·       The Constitution Alteration (Establishment of Republic) Bill provides that the President in the proposed Republic "may exercise a power that was a reserve power of the Governor-General", provided that he does so "in accordance with the constitutional conventions relating to the exercise of that power".

·       That provision itself---particularly the final qualification---is of dubious constitutional merit. In 1975 Mr Whitlam said that Sir John Kerr's action was not "in accordance with the constitutional conventions". Had we been operating under the proposed republican Constitution, Mr Whitlam would have rushed off to the High Court to have that determined, leaving the country in chaos. (See Item 26).

·       Even more significantly, the proposed dismissal provisions (see Item 24) would enable a future Prime Minister to dismiss the President without notice, thus depriving the latter of any opportunity to exercise the reserve powers.

·       Thus, on those rare occasions when our Head of State may need to exercise reserve powers to forestall a political crisis, the Prime Minister of the day will, under the new dismissal provisions, be able to close off that safety valve.

·       In effect, by this back door route, the proponents of this Referendum are seeking to expunge (in practice) the reserve powers provisions from our Constitution.

·       This alone is a recipe for future political disaster.

 

24. The Dismissal Procedures Farce

·       The Constitution Alteration (Establishment of Republic) Bill provides that "the Prime Minister may, by instrument signed by the Prime Minister, remove the President with effect immediately".

·       The Prime Minister "must seek the approval of the House of Representatives" within 30 days. However, in the extremely unlikely event that that House (where any Prime Minister necessarily enjoys a majority) fails to approve his action, such failure "does not operate to reinstate the President who was removed".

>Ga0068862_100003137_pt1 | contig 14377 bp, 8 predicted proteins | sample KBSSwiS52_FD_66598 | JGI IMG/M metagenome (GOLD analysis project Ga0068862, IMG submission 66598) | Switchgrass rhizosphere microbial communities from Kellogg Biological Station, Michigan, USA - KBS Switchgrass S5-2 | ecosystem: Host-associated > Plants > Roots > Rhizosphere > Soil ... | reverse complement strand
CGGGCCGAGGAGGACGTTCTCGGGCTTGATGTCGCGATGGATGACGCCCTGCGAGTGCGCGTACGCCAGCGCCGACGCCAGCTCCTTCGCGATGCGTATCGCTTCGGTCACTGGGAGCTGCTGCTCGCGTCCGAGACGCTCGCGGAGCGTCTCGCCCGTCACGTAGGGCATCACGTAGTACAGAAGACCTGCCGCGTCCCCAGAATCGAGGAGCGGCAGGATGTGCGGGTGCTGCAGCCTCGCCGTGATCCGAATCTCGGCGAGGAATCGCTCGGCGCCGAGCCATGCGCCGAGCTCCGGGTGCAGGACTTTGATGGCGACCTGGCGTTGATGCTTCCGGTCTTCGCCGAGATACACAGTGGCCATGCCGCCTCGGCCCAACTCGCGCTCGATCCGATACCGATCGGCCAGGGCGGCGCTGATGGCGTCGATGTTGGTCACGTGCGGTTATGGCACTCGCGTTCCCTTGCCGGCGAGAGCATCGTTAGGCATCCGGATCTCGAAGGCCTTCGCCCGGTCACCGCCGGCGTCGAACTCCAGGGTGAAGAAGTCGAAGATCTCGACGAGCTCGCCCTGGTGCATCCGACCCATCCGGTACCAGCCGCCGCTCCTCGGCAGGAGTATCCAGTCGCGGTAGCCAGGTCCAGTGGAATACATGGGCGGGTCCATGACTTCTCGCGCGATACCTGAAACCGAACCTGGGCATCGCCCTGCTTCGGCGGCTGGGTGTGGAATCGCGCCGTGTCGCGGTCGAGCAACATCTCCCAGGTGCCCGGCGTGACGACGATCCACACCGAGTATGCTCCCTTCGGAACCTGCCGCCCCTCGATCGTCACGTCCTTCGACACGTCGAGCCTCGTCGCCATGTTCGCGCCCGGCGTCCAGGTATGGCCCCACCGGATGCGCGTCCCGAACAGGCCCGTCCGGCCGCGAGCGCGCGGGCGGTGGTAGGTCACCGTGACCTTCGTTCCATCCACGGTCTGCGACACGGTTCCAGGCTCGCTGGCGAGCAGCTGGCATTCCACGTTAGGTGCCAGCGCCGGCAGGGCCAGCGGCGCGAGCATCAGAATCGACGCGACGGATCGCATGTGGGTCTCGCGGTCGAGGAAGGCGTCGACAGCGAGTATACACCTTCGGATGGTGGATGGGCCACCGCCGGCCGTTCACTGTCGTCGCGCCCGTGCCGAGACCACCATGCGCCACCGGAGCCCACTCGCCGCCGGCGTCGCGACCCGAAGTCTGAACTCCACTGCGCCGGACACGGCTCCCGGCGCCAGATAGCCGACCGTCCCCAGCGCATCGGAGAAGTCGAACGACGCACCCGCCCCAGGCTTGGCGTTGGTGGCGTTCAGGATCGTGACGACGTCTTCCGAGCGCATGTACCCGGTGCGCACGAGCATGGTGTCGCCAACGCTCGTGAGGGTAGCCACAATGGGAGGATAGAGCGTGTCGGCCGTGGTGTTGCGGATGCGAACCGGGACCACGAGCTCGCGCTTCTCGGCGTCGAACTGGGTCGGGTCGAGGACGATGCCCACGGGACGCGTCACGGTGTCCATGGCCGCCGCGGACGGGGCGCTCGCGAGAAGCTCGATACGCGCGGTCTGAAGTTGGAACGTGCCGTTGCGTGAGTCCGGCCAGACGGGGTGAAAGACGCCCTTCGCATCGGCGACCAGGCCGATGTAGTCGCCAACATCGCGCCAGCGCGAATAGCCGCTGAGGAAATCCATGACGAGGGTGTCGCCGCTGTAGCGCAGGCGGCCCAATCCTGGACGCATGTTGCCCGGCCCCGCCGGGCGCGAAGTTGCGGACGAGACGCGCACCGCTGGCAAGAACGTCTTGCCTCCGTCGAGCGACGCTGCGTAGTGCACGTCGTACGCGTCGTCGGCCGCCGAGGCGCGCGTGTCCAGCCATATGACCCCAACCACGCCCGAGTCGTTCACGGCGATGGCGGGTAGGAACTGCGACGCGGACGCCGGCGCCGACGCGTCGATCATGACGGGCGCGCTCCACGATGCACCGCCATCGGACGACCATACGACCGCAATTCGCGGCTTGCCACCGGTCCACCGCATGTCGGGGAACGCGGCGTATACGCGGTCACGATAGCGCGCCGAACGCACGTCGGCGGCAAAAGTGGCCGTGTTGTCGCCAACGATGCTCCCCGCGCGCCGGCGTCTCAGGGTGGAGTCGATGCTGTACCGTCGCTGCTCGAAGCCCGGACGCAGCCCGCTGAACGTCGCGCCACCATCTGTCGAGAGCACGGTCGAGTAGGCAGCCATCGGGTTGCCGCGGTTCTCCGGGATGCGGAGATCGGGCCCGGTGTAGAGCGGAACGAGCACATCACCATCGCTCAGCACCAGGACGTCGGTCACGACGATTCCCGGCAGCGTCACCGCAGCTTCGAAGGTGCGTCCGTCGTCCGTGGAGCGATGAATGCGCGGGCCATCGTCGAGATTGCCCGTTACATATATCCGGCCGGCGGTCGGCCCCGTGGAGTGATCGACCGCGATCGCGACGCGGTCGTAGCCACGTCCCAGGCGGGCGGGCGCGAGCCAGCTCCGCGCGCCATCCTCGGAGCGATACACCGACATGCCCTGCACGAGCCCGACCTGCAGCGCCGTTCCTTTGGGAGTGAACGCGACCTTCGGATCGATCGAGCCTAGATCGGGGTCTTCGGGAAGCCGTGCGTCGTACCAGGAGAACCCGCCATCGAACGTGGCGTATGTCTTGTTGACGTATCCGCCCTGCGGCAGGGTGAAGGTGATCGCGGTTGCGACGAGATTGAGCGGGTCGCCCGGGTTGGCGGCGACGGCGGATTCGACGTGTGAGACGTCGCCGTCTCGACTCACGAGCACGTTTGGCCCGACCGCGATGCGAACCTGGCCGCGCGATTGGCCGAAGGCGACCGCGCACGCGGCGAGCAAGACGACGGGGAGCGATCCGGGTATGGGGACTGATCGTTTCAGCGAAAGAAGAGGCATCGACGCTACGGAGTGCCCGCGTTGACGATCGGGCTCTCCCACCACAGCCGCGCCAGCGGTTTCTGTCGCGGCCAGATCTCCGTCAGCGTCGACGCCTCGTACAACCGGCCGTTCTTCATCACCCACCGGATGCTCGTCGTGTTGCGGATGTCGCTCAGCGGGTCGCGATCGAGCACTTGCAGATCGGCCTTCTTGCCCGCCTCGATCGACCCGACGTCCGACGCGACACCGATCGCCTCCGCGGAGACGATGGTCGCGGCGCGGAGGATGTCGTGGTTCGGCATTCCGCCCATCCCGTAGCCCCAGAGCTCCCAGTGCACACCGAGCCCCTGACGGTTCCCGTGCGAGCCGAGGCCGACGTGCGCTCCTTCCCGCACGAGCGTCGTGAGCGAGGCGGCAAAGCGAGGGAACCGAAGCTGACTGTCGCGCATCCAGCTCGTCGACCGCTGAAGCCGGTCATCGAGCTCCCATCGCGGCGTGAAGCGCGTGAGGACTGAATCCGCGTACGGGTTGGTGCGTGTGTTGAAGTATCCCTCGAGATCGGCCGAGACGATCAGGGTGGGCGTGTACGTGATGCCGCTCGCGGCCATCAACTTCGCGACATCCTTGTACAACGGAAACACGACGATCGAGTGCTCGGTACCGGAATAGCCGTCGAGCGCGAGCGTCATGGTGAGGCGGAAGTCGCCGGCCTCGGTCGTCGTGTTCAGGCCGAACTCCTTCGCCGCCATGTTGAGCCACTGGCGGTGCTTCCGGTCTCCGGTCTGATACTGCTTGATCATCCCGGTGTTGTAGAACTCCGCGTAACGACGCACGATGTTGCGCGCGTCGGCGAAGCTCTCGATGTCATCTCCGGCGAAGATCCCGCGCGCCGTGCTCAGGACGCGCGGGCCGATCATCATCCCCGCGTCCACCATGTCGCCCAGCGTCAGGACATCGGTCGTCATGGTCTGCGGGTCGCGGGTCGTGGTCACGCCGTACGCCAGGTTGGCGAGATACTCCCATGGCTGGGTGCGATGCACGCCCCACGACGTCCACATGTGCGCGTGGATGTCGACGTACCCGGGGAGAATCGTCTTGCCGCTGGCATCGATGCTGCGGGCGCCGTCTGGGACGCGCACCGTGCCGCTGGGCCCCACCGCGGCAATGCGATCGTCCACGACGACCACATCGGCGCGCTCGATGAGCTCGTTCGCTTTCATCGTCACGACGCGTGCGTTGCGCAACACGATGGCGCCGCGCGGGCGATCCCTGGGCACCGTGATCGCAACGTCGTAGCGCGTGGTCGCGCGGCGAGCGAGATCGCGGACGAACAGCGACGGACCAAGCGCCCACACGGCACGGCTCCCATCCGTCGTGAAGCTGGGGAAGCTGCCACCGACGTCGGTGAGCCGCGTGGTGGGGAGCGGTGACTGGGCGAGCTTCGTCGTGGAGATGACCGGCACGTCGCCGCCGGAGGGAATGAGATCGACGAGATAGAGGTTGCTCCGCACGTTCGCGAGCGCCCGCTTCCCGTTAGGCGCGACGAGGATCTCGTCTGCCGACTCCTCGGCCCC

·       These must surely be the most bizarre provisions ever proposed for a Constitution of a genuinely democratic country.

·       They are akin to having rules for a football game in which one side, if it sees it is losing, can send off the umpire.

·       Essentially, they render the proposed President a mere cypher---"the Prime Minister's poodle". (The almost equally farcical appointments process---see Item 22---already tends towards that outcome.)

·       What President, knowing that he or she can be dismissed at a snap of the Prime Minister's fingers, is going to raise questions about, say, the propriety (or even the legality) of some action that the Government of the day proposes?

·       What worthwhile persons will allow their names to be put forward for a post from which they can be dismissed without warning, and with no reason given?

·       Whatever happened to the republican élite's concern for natural justice?

·       Is Australia to be a country in which the only person to be denied natural justice is our Head of State?

·       In the last Parliament the Labor Party twice refused to pass the Government's legislation on unfair dismissal. Why is their attitude towards the clearly "unfair dismissal" provisions for the Head of State so different?

·       The truth is that under the Referendum proposals it will be easier for the Prime Minister to dismiss the President than it would be for him to dismiss his driver!

·       Republicans sometimes claim that these provisions are no different from the existing situation, where the Prime Minister may advise the Queen to dismiss the Governor-General and she must act on that advice.

·       There is, in fact, all the difference in the world. Today, if the Queen received such advice, it would certainly have to be accompanied by full reasons. She would then have the right to enquire into the validity of those reasons (including obtaining her own legal advice about them), to question the Prime Minister about them, perhaps even to warn the Prime Minister against the action proposed.

·       It is true that, in the end, she would be bound to accept the latter's advice; but there is a vast difference between such a deliberative process, on the one hand, and the delivery of a two-line letter to the President by the Prime Minister, on the other.

·       All observers agree that one increasingly valid criticism of the Westminster system of government, even in London but more particularly in Australia, is that it already confers far too much power on the Prime Minister of the day. (See Item 25).